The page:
To explore the regulatory mechanism of RelA on miR-30a expression, we scanned the DNA sequence 5000 bp upstream and 1000 bp downstream of the miR-30a gene and discovered several predicted transcription factors binding site clusters (I–VII) with a high nucleotide conservation across three closely related mammals of mouse, human, and chimp (Fig. 5a). Next, different deleted DNA sequences carrying different clusters (Fig. 5b, left) were constructed for luciferase analyses, and the results revealed that deletion of cluster I and cluster II resulted in a much higher transcriptional activity than that in the construct carrying all clusters (Fig. 5b), suggesting the presence of a negative regulatory region located within cluster I and cluster II.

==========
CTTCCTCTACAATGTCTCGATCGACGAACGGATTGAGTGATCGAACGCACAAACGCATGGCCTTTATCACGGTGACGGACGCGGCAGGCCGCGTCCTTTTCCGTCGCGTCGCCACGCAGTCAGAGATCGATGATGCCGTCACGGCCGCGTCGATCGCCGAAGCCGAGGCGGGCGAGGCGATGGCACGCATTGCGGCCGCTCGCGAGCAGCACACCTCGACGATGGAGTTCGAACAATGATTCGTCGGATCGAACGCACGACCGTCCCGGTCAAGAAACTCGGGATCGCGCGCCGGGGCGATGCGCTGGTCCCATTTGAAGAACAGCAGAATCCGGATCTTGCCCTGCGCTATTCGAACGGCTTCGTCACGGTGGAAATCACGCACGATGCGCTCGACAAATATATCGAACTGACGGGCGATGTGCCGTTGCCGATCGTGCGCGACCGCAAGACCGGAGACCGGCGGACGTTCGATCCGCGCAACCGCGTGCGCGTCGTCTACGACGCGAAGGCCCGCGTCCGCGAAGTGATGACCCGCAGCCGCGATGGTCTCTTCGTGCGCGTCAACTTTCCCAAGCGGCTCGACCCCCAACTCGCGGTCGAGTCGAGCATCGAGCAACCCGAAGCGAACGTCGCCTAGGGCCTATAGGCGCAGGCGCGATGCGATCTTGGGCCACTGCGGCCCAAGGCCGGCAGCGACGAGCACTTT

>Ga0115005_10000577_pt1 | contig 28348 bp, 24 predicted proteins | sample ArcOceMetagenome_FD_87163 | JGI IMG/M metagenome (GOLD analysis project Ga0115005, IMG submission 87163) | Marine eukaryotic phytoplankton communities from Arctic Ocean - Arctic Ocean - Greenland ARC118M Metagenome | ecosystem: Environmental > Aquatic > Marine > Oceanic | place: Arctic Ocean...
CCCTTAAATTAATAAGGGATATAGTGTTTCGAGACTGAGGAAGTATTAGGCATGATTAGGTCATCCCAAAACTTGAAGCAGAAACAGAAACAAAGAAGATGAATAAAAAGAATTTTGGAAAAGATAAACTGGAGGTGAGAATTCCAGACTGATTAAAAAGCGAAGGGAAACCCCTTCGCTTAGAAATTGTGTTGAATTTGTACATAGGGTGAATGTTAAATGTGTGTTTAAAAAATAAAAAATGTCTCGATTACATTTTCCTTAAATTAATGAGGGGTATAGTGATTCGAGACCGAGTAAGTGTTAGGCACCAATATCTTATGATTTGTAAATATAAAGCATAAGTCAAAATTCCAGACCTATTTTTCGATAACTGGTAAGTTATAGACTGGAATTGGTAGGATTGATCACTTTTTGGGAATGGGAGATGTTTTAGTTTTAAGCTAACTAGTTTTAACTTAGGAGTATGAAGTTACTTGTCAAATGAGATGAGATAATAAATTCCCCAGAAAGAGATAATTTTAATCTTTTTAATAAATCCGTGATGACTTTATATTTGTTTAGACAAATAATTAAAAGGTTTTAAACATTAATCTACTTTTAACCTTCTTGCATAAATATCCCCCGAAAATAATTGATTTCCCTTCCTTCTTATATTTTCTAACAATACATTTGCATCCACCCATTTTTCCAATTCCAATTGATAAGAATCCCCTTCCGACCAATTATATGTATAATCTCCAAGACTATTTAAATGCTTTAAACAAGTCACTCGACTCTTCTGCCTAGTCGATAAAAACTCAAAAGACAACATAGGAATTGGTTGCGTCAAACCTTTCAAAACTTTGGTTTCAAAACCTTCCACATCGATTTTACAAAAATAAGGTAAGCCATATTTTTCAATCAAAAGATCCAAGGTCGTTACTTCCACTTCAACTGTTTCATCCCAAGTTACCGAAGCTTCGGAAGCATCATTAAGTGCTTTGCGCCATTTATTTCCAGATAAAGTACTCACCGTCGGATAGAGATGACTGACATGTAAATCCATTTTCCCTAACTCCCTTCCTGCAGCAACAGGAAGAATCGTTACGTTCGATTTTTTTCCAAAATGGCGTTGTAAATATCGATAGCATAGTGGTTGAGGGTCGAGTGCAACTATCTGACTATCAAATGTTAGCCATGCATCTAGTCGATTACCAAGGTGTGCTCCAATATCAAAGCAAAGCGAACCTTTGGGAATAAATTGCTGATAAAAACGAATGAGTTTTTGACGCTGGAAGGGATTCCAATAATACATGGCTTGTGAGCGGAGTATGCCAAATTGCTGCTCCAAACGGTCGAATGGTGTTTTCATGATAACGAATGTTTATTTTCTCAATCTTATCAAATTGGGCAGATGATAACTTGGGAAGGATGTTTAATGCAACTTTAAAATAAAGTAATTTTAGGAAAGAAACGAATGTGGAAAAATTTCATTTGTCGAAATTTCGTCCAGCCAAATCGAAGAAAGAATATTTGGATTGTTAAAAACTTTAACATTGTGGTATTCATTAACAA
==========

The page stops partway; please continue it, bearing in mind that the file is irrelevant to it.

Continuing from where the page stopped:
To explore the special transcription factors binding with cluster I and cluster II to regulate miR-30a transcription, we analyzed the promoter sequence in JASPAR and rVista 2.0 database and found several RelA binding motifs were located within the predicted transcription factor binding site clusters, especially concentrated in cluster II (Fig. 5c, Additional file 7: Figure S3). Next, we performed ChIP and EMSA experiments to determine whether RelA was able to bind directly to the putative binding sites, BS-1, BS-2, and BS-3, in cluster II (Additional file 5: Figure S1). ChIP results showed that the BS-1 and BS-2 fragments were significantly enriched after RelA immunoprecipitation, whereas no signal was observed at BS-3 (Fig. 5d, Additional file 8: Figure S4). Furthermore, in EMSA experiments, we observed that RelA bound to the BS-1 probe and this interaction disappeared by competition with an unlabeled probe (Fig. 5e). However, no specific supershift band was observed with the use of BS-2 probe (Additional file 9: Figure S5), suggesting BS-2 is not a true binding site of RelA.